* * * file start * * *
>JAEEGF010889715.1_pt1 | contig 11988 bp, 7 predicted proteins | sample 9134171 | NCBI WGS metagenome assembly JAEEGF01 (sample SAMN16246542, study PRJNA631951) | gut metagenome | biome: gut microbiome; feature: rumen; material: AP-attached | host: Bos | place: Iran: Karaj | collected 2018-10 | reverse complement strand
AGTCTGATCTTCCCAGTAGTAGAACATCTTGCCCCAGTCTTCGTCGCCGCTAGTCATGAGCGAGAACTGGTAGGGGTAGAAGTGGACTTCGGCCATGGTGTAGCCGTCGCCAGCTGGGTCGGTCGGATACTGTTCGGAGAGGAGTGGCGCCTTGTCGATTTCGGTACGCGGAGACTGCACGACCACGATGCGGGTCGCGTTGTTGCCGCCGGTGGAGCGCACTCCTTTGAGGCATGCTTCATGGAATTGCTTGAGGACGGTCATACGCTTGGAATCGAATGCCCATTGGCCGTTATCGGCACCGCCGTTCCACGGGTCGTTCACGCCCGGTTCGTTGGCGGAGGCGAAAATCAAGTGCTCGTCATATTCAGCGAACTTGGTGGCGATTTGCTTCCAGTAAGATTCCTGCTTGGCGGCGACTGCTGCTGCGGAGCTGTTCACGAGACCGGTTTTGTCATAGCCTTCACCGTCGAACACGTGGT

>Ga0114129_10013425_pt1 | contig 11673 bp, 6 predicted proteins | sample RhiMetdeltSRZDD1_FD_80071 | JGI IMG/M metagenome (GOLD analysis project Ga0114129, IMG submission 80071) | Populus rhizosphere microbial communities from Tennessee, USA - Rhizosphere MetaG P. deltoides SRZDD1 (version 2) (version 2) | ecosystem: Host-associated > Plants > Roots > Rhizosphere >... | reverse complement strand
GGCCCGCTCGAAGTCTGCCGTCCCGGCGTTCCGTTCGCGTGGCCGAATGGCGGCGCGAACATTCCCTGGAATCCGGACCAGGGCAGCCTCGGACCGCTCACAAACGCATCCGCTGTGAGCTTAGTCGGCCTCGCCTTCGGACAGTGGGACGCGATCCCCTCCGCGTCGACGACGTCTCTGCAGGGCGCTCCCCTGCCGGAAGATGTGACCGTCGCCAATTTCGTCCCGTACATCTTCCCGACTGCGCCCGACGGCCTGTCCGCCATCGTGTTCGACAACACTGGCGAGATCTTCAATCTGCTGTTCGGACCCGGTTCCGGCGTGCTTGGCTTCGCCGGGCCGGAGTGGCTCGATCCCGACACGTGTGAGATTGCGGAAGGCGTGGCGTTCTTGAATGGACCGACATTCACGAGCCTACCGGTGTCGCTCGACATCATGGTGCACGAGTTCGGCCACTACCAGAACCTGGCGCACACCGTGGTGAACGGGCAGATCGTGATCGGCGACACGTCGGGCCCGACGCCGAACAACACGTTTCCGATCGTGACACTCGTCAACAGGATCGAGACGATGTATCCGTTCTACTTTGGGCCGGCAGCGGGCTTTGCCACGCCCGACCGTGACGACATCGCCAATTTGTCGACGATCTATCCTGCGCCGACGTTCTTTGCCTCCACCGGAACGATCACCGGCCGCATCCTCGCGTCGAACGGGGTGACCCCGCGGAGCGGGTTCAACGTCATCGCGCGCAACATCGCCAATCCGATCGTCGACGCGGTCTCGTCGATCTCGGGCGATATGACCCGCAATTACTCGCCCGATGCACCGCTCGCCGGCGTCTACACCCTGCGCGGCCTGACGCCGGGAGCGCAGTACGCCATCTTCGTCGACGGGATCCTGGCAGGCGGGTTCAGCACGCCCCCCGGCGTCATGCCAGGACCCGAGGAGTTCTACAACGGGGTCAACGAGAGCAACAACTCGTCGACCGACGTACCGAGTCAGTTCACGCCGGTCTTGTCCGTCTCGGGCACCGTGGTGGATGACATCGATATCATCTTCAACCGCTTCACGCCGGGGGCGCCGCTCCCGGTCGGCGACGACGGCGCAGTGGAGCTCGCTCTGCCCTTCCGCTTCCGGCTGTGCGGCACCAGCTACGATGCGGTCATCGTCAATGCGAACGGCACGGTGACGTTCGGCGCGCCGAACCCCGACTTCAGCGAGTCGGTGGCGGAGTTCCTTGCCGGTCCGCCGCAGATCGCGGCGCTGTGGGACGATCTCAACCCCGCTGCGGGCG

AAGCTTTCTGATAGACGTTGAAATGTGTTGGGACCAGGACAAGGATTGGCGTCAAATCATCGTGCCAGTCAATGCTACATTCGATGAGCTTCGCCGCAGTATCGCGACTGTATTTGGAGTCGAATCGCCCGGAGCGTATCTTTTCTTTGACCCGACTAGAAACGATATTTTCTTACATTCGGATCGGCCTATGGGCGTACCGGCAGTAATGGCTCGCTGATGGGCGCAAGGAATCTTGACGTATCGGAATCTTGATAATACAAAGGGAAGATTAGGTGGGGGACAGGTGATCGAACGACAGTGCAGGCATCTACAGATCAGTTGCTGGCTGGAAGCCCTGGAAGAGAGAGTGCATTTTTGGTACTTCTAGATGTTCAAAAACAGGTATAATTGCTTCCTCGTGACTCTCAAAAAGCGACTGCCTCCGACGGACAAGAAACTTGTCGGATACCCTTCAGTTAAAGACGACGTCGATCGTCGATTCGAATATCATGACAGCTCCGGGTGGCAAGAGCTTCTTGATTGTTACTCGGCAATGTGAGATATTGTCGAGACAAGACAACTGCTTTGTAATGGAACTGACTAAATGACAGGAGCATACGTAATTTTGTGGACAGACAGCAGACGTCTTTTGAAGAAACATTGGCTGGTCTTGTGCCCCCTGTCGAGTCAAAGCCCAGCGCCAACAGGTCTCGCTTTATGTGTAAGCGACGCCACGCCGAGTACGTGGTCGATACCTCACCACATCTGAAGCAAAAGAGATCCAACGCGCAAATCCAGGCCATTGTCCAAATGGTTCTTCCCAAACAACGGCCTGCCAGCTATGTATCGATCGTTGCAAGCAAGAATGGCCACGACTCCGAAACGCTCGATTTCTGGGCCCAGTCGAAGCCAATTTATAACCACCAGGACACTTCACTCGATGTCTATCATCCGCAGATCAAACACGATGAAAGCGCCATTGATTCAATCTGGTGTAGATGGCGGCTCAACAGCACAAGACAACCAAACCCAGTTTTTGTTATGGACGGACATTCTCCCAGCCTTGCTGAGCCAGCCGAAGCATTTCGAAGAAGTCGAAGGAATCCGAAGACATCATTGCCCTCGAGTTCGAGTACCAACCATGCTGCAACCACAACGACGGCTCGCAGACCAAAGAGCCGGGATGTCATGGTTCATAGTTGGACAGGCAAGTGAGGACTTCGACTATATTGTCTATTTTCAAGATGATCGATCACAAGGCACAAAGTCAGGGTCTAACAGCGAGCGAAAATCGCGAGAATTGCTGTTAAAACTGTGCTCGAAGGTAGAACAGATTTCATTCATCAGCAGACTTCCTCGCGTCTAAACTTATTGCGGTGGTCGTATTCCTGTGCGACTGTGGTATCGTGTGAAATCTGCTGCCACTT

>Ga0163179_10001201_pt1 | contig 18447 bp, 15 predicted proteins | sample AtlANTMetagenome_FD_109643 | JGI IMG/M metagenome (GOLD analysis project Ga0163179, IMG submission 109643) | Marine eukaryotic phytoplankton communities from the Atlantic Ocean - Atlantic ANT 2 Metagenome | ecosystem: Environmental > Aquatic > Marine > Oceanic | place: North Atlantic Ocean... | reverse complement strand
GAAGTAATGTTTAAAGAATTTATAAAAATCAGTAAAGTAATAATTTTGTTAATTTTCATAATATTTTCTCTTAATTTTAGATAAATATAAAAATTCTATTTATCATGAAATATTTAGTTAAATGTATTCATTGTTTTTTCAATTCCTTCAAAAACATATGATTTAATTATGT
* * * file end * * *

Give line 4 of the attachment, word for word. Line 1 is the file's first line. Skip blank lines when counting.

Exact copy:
GGCCCGCTCGAAGTCTGCCGTCCCGGCGTTCCGTTCGCGTGGCCGAATGGCGGCGCGAACATTCCCTGGAATCCGGACCAGGGCAGCCTCGGACCGCTCACAAACGCATCCGCTGTGAGCTTAGTCGGCCTCGCCTTCGGACAGTGGGACGCGATCCCCTCCGCGTCGACGACGTCTCTGCAGGGCGCTCCCCTGCCGGAAGATGTGACCGTCGCCAATTTCGTCCCGTACATCTTCCCGACTGCGCCCGACGGCCTGTCCGCCATCGTGTTCGACAACACTGGCGAGATCTTCAATCTGCTGTTCGGACCCGGTTCCGGCGTGCTTGGCTTCGCCGGGCCGGAGTGGCTCGATCCCGACACGTGTGAGATTGCGGAAGGCGTGGCGTTCTTGAATGGACCGACATTCACGAGCCTACCGGTGTCGCTCGACATCATGGTGCACGAGTTCGGCCACTACCAGAACCTGGCGCACACCGTGGTGAACGGGCAGATCGTGATCGGCGACACGTCGGGCCCGACGCCGAACAACACGTTTCCGATCGTGACACTCGTCAACAGGATCGAGACGATGTATCCGTTCTACTTTGGGCCGGCAGCGGGCTTTGCCACGCCCGACCGTGACGACATCGCCAATTTGTCGACGATCTATCCTGCGCCGACGTTCTTTGCCTCCACCGGAACGATCACCGGCCGCATCCTCGCGTCGAACGGGGTGACCCCGCGGAGCGGGTTCAACGTCATCGCGCGCAACATCGCCAATCCGATCGTCGACGCGGTCTCGTCGATCTCGGGCGATATGACCCGCAATTACTCGCCCGATGCACCGCTCGCCGGCGTCTACACCCTGCGCGGCCTGACGCCGGGAGCGCAGTACGCCATCTTCGTCGACGGGATCCTGGCAGGCGGGTTCAGCACGCCCCCCGGCGTCATGCCAGGACCCGAGGAGTTCTACAACGGGGTCAACGAGAGCAACAACTCGTCGACCGACGTACCGAGTCAGTTCACGCCGGTCTTGTCCGTCTCGGGCACCGTGGTGGATGACATCGATATCATCTTCAACCGCTTCACGCCGGGGGCGCCGCTCCCGGTCGGCGACGACGGCGCAGTGGAGCTCGCTCTGCCCTTCCGCTTCCGGCTGTGCGGCACCAGCTACGATGCGGTCATCGTCAATGCGAACGGCACGGTGACGTTCGGCGCGCCGAACCCCGACTTCAGCGAGTCGGTGGCGGAGTTCCTTGCCGGTCCGCCGCAGATCGCGGCGCTGTGGGACGATCTCAACCCCGCTGCGGGCG